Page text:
Close Close
Popular Financial Topics Discover relevant content from across the suite of ALM legal publications From the Industry More content from ThinkAdvisor and select sponsors Investment Advisor Issue Gallery Read digital editions of Investment Advisor Magazine Tax Facts Get clear, current, and reliable answers to pressing tax questions
Luminaries Awards

Portfolio > Portfolio Construction > ESG

ESG Investing: Not Just for ‘Tree Huggers’ Anymore

Your article was successfully shared with the contacts you provided.

For decades, socially responsible investing was brushed off as a strategy used by so-called left-wing tree huggers who were financially naïve and sacrificed returns for their altruistic beliefs.

But its updated version — environmental, social and governance investing (ESG) — which emerged in 2005, has not only gained more respect; it is generating broad excitement.

The strategy “isn’t a granola proposition anymore.” It can reduce portfolio risk and reap “comparable, if not better returns over the long term,” argues Haleh Moddasser, a managing partner at Stearns Financial Group, in an interview with ThinkAdvisor.

The senior advisor maintains that ESG investing, also called sustainable investing, is clearly appropriate for women, who often have strong feelings about making the world a better place. However, most women ages 55 to 75 don’t even know about ESG, according to a survey of boomer women Moddasser conducted in 2019.

To raise awareness, she has written a book examining the strategy: “Women on Top: Women, Wealth & Social Change” (

ESG investing, which is focused on corporations’ environmental, social and governance ratings, has boomed in the last year and a half.

Indeed, the coronavirus pandemic and protests against racism gave impetus to ESG’s rise as it skewed investors’ focus from the environmental — mainly climate change — to ESG’s social aspects.

During the second quarter of this year, ESG fund flows continued at a record pace, according to Morningstar. In the United States, they totaled $10.4 billion, which nearly equaled Q1 flows. For the first half, they amounted to $20.9 billion; the annual record of $21.4 billion net flows set in 2019 was four times the previous record for a year.

Raymond James Financial, which in 2018 established a Sustainable Investing Advisory Council, continues to see “growing interest in sustainable investing, particularly among … higher-net-worth clients, women and millennials,” Kim Jenson, private client group chief operating officer, said in a statement.

Moreover, as Research Affiliates’ partners John West and Ari Polychronopoulos write in a July 2020 paper, “ESG could be a powerful theme as new owners of capital — in particular, women and millennials — prioritize ESG in their portfolios over the next two decades.”

In the interview, Moddasser, a CPA previously with PricewaterhouseCoopers, discusses both ESG stocks and the pros and cons of ESG bonds, plus the potential bad impact on millennials of the controversial ESG provision in the Labor Department’s proposed new guide for 401(k) plan fiduciaries should the rule be finalized.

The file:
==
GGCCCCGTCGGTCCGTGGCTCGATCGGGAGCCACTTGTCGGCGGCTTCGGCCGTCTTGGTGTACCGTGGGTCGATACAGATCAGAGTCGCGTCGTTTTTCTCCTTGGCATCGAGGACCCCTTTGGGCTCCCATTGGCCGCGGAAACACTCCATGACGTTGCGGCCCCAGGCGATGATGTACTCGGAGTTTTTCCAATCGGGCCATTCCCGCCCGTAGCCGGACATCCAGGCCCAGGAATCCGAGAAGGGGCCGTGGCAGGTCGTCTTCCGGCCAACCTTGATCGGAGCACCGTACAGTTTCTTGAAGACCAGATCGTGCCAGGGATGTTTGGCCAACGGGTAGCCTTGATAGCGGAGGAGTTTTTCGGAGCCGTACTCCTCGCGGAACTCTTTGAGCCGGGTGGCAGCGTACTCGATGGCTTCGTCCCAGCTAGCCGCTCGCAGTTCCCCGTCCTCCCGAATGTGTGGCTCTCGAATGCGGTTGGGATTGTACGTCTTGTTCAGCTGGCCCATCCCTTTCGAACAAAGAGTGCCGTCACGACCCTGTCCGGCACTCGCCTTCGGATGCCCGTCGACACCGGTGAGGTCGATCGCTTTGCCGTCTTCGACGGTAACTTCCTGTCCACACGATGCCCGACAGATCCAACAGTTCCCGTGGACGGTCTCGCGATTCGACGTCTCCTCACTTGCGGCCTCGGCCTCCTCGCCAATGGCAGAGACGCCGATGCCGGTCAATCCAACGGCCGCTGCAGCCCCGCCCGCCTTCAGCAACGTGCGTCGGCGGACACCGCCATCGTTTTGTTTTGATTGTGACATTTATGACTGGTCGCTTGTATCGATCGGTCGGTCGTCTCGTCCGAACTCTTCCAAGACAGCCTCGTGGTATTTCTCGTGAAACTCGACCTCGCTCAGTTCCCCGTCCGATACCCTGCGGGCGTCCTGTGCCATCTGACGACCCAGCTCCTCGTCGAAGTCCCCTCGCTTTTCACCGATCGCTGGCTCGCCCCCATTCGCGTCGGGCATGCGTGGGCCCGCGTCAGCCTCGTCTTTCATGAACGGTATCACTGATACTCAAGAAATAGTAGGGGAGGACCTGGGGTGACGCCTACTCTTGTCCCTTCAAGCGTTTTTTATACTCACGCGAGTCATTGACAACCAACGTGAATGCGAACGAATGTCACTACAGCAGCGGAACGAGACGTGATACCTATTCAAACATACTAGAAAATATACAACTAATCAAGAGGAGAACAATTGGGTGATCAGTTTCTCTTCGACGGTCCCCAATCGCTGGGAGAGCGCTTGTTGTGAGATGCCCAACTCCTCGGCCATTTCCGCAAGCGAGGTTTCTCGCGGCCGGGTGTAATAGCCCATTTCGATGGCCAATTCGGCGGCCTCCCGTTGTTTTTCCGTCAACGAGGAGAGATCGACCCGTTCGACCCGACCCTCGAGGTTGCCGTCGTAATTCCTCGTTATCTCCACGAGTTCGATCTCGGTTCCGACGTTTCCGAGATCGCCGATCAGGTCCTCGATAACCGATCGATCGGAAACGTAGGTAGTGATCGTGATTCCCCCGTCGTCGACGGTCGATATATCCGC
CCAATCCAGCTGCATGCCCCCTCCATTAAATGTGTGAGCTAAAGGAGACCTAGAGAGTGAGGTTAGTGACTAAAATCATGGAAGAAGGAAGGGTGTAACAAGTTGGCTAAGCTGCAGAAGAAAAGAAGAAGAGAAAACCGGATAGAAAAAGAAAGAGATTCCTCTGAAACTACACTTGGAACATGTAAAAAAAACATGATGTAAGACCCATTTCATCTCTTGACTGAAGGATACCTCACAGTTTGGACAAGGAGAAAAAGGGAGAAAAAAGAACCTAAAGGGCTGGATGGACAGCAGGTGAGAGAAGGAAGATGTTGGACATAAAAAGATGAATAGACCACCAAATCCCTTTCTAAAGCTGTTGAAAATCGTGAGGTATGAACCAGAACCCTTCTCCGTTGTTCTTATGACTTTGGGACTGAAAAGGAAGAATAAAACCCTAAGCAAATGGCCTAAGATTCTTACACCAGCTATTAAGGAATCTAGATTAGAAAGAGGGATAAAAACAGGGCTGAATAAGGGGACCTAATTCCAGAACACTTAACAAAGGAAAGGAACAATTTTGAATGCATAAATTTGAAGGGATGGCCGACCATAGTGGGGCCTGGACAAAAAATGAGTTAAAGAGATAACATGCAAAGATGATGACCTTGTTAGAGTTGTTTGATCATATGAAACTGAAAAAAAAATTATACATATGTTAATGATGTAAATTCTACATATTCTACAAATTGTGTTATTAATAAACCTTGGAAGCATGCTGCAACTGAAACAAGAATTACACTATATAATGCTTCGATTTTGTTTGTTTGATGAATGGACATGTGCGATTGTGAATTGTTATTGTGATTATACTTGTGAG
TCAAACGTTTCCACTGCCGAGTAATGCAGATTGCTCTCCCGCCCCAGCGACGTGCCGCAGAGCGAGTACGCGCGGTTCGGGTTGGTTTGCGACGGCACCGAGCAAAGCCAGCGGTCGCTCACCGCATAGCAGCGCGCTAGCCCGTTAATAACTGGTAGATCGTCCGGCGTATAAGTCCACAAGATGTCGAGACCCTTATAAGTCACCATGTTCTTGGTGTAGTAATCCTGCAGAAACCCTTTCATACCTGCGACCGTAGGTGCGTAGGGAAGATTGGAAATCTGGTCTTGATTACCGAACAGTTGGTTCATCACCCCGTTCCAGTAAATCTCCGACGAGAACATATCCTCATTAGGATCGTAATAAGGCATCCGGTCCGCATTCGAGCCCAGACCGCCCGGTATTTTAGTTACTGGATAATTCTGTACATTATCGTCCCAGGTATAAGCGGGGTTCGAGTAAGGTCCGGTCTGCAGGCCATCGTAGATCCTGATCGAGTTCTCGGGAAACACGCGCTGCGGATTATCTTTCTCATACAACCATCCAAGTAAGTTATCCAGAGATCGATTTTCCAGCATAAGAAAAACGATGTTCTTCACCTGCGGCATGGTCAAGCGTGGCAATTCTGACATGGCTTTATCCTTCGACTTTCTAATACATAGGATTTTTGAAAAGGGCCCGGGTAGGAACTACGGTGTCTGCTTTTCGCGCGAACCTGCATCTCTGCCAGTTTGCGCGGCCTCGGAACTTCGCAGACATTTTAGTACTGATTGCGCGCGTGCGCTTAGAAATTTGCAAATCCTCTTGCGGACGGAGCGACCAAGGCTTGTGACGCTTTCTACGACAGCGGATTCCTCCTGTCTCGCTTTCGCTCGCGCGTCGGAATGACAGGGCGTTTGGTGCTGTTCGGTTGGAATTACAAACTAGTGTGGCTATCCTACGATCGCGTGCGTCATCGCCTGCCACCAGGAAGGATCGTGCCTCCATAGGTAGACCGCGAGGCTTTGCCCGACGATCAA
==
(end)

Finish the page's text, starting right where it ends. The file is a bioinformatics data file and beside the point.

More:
ThinkAdvisor recently interviewed Moddasser, on the phone from North Carolina. The managing partner of Stearns’ Chapel Hill office unpacks what she calls ESG’s “modern iteration,” which debunks the criticism that investors who have a preference for environmental, social and governance funds means they’re thinking “more with their hearts than their brains.”

Here are highlights:

THINKADVISOR: How has ESG investing, formerly called socially responsible investing, changed?

HALEH MODDASSER: This isn’t a granola proposition anymore. The modern iteration of socially responsible investing is different: It doesn’t exclude entire asset classes, and there are so many options available that the price points have really come down to make it competitive. When you invest with an ESG lens, you’re potentially reducing risk while getting comparable, if not better, returns over the long term.

Please explain how ESG reduces risk.

Even BlackRock has acknowledged that adding an ESG factor to normal fundamental analysis of any security reduces portfolio risk. For example, if you had an ESG factor in the analysis of Volkswagen stock, you would have sold it before their [2015] emissions scandal.

In your 2019 survey of about 500 boomer women concerning ESG, you found they were primarily interested in gun control, gender equality and climate change. Does that align with ESG preferences now?

For the first time ever, the “S” — for Social — in ESG has become dominant [for both male and female investors], as opposed to “E,” the environmental, particularly climate change. I think this is because of the pandemic and the systemic racism that’s been exposed. ESG has become more about the corporate role toward stakeholders, not just shareholders.

Why have so many financial advisors been lukewarm about ESG investing?

ESG is viewed as being soft, touch-feely. Before 2005, the thinking was that investors in socially responsible investing, as it was called, were investing more with their hearts than their brains, that they were tree-hugging, bleeding-heart liberals who had no sense of money and finance and that they were sacrificing returns — that ESG wasn’t good investing.

Was this true?

It wasn’t completely off-base. Many times people did take a haircut on returns; expense ratios were high because there weren’t many funds. And the investments were exclusionary [negative screening; e.g, tobacco companies].